Tokyo on Foot

Over the course of six months, while his girlfriend interned in a company in Tokyo, young graphic artist Florent Chavouet wandered the streets with a pouch full of coloured pencils and a sketchpad visiting many of its most well known and even some lesser known neighbourhoods sketching scened of everyday life in the city.

This 208 page book is filled cover to cover with beautiful hand drawn pictures from his journeys. The artist captures more than street scenes and architecture paying particular attention to smaller details such as posters, packaging and what many of us living in Japan consider to be most uninteresting everyday objects which when looked at through the eyes of a visitor are fascinating parts of Japanese life.

 Chavouet is also a wonderful people watcher, his sketches capture the various fashions of each district in the city, from elegantly dressed ladies in Ginza to the street styles of Shibuya and Shimokitazawa. His drawings of people are filled with movement and actions, these people were actually doing things hen sketched which he captures in the smallest of details. Handwritten comments often accompany pictures letting you know just what was going on in the scene at the time, or why a particular sticker on a lamp post caught the artists attention.

I love that in each area he visits the artist has paid particular attention to the Koban, or police boxes that can be found all over the city as he showed me something I've not noticed in almost 20 years of living here. He showed me that the architecture of police boxes varies greatly around the city. You'd think these essential public facilities would all adhere to a particular style to cut costs but the truth is there are an amazing number of different styles of Koban. In addition to this more than one page is dedicated to capturing the antics of the local constabulary, including random bicycle registration checks.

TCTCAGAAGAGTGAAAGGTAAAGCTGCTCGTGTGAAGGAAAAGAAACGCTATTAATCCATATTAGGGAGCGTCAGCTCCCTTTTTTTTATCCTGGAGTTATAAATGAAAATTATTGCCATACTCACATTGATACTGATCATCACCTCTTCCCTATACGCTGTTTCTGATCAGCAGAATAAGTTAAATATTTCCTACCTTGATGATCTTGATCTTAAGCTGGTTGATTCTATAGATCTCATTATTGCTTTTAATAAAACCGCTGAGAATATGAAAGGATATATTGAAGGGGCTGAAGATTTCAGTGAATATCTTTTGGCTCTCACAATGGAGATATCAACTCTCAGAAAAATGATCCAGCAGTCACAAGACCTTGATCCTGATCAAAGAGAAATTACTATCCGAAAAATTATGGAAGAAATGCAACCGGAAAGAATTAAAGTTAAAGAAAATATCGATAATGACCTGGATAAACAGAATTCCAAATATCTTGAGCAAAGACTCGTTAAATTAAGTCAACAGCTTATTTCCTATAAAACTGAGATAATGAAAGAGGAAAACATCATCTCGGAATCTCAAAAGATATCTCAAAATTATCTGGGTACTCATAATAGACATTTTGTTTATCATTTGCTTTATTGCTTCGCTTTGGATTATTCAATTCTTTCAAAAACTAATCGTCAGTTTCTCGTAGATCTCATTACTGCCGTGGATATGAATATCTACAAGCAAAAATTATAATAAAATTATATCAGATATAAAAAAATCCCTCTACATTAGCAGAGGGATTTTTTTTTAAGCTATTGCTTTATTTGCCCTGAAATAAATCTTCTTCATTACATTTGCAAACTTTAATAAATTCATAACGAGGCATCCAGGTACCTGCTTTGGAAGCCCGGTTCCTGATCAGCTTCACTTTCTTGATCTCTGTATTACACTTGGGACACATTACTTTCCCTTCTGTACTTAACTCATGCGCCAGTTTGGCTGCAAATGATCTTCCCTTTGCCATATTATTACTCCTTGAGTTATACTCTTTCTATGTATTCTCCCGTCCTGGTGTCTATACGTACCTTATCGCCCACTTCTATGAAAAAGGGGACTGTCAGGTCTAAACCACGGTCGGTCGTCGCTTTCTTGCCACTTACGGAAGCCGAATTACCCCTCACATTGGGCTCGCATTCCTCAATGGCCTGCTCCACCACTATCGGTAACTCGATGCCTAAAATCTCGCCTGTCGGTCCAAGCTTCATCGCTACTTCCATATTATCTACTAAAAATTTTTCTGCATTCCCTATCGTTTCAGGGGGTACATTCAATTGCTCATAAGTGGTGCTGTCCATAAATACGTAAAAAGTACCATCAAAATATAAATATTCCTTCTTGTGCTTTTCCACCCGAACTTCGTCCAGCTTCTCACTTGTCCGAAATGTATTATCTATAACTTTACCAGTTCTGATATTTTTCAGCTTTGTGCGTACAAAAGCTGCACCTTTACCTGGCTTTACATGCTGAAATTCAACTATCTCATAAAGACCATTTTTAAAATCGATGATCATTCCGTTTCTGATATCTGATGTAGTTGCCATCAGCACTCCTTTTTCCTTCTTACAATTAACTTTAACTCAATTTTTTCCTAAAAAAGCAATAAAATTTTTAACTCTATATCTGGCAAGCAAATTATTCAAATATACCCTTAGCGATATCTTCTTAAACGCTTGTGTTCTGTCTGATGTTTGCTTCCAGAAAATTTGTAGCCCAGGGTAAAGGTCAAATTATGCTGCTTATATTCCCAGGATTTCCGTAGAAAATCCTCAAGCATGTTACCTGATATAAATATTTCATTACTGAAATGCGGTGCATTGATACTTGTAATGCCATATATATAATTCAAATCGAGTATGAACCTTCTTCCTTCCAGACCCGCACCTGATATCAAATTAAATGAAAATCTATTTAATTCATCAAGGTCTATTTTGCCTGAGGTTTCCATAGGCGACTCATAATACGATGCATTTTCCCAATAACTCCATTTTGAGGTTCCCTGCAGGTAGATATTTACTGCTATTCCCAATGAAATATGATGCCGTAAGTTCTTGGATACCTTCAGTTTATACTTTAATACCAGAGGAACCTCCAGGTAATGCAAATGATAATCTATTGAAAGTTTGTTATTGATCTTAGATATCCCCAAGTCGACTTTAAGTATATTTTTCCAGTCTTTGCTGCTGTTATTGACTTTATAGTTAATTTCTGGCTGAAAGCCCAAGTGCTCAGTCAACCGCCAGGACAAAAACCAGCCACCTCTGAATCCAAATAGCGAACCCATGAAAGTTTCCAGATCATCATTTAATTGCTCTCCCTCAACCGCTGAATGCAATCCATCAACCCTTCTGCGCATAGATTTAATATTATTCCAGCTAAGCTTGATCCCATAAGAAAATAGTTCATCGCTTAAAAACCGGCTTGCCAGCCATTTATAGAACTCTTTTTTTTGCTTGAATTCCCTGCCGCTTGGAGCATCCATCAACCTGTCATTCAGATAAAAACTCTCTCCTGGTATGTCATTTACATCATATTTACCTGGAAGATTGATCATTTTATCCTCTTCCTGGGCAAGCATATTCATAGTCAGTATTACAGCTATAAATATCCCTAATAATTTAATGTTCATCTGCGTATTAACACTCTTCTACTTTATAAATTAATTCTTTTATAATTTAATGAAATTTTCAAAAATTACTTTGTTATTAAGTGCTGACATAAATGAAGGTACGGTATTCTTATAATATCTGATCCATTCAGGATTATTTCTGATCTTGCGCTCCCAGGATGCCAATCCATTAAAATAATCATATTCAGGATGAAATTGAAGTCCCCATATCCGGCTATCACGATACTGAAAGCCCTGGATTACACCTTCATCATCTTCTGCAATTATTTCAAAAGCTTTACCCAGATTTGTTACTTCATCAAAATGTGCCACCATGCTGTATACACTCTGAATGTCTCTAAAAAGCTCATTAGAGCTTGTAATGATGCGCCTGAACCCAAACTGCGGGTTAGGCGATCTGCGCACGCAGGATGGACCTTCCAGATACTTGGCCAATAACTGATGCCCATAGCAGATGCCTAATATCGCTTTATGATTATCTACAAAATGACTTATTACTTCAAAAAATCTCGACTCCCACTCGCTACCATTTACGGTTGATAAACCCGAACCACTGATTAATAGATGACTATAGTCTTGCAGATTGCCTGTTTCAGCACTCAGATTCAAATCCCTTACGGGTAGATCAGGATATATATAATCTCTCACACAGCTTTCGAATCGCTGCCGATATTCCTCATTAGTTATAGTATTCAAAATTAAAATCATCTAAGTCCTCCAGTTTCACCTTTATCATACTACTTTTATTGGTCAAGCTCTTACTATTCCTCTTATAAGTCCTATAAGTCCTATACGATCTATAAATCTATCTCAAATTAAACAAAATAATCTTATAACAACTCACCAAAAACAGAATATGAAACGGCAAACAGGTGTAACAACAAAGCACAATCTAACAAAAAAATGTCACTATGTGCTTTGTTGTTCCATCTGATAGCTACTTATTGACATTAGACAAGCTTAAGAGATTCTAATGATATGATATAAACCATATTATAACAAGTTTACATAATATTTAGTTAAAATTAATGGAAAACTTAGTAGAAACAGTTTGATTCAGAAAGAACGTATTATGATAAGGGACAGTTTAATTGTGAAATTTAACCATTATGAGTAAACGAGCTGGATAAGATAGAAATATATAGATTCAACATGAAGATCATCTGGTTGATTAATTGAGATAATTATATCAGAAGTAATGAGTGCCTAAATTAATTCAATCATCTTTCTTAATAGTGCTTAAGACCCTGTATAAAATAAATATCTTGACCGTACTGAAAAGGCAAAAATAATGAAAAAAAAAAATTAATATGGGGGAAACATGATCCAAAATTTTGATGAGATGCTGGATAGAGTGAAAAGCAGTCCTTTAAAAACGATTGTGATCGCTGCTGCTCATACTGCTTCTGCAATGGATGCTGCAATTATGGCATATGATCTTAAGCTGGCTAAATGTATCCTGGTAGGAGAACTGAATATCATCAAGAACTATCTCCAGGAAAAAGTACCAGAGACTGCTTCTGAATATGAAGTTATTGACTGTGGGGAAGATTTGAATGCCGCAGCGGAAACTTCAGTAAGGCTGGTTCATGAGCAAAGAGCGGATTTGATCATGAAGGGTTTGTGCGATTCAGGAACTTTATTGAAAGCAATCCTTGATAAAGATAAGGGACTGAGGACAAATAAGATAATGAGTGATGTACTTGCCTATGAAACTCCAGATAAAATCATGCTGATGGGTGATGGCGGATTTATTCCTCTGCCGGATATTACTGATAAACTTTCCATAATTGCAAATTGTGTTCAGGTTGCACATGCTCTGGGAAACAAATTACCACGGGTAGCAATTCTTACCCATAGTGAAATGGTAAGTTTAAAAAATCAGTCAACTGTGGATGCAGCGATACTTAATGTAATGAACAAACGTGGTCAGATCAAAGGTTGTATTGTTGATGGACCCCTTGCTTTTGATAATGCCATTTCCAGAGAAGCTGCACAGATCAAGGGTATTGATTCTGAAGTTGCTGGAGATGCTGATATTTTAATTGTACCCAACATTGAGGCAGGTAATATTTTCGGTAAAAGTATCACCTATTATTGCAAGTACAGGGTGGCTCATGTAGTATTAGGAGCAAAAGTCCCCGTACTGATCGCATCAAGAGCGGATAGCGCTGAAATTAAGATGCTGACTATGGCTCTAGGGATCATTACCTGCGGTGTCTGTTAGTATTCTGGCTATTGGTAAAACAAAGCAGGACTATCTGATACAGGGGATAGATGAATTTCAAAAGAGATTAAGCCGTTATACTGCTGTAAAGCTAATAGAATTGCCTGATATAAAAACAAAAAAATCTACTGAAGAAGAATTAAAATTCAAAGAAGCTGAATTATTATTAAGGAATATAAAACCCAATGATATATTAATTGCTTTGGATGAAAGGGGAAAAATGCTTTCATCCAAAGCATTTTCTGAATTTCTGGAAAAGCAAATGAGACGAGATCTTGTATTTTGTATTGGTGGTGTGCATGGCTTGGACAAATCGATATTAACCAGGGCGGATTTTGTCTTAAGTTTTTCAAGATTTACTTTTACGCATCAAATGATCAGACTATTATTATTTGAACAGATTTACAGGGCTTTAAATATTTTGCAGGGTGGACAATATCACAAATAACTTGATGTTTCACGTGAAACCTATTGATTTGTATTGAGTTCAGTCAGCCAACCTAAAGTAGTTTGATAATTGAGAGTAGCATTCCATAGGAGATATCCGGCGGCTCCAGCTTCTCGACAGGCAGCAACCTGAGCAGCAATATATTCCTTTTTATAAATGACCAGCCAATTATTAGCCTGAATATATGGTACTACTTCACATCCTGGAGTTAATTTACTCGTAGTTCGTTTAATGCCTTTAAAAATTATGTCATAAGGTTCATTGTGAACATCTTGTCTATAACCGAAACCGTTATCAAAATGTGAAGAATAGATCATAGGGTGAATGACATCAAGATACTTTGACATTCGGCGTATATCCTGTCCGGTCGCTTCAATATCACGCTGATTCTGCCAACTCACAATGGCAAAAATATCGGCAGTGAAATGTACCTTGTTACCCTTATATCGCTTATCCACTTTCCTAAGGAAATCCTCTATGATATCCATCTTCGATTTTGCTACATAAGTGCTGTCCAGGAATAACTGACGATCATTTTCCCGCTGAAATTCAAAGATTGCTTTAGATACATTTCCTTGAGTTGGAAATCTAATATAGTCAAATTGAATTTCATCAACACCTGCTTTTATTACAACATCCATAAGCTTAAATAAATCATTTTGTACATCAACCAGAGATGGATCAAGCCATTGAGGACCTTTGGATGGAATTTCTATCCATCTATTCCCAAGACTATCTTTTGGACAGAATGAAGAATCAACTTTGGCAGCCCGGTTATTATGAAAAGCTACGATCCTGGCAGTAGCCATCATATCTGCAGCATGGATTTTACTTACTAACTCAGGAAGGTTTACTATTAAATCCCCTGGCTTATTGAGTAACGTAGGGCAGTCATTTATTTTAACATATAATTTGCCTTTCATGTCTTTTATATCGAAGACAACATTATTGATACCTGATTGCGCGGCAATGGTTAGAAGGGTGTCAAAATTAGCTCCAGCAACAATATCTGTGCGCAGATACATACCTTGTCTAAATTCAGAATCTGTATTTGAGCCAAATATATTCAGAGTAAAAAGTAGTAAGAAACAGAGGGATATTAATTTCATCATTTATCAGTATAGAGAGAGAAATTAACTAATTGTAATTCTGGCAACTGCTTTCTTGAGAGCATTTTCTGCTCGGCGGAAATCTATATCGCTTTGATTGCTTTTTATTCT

Taxis, politicians, laundromats, train stations, garbage bins, vending machines, parks, bicycles, people, stamps, power lines, point cards, cafes, advertising, absolutely anything you can imagine about Tokyo is captured in this book. The artists attention to detail is truly amazing and he even treats us to a detailed look at his bicycle.

Detailed hand drawn maps abound, and the fact that they re slightly dated drives home the point that Tokyo is an city that is undergoing continual change.

When this book arrived my daughters studied the most minute details of every single page from cover to cover, unable to put it down for hours. Over the course of a month I would flip through the book revisiting scenes I'd viewed before always finding something I overlooked on the last viewing, the details are truly amazing.

If you love Tokyo as I do then I'd highly recommend Tokyo on Foot.


Tour De Holland to Flanders, Belgium in Tokyo

Last Sunday 319 people and an equal number of bicycles gathered under clear blue skies in the tulip filled gardens of the Embassy of the Kingdom of The Netherlands in Tokyo to partake in the third Tour De Holland to Flanders, Belgium bicycle ride an annual event hosted by the embassies of the Netherlands and Belgium, sponsored by KLM Royal Dutch Airlines.

I arrived slightly before 9am to find the gates of the Embassy flung wide open (a rare sight indeed) and dismounted to walk my bicycle down a slightly curving driveway lined with trees and flowering tulips to a courtyard filled with hundreds of cyclists all enjoying a complementary breakfast, coffee and Van Houten hot chocolate. I grabbed myself a coffee before joining Deputy Head of Mission Cees Roels for a chat and a stroll through the sea of parked bicycles which consisted of almost every style of bicycle imaginable, mountain bikes, road bikes, mamachari, folding bikes, cargo bikes, and more Dutch bikes than I could have believed existed in Tokyo. Surprising there were also a high number of DoCoMo bike share bicycles indicating quite a number of casual cyclists among the crowd.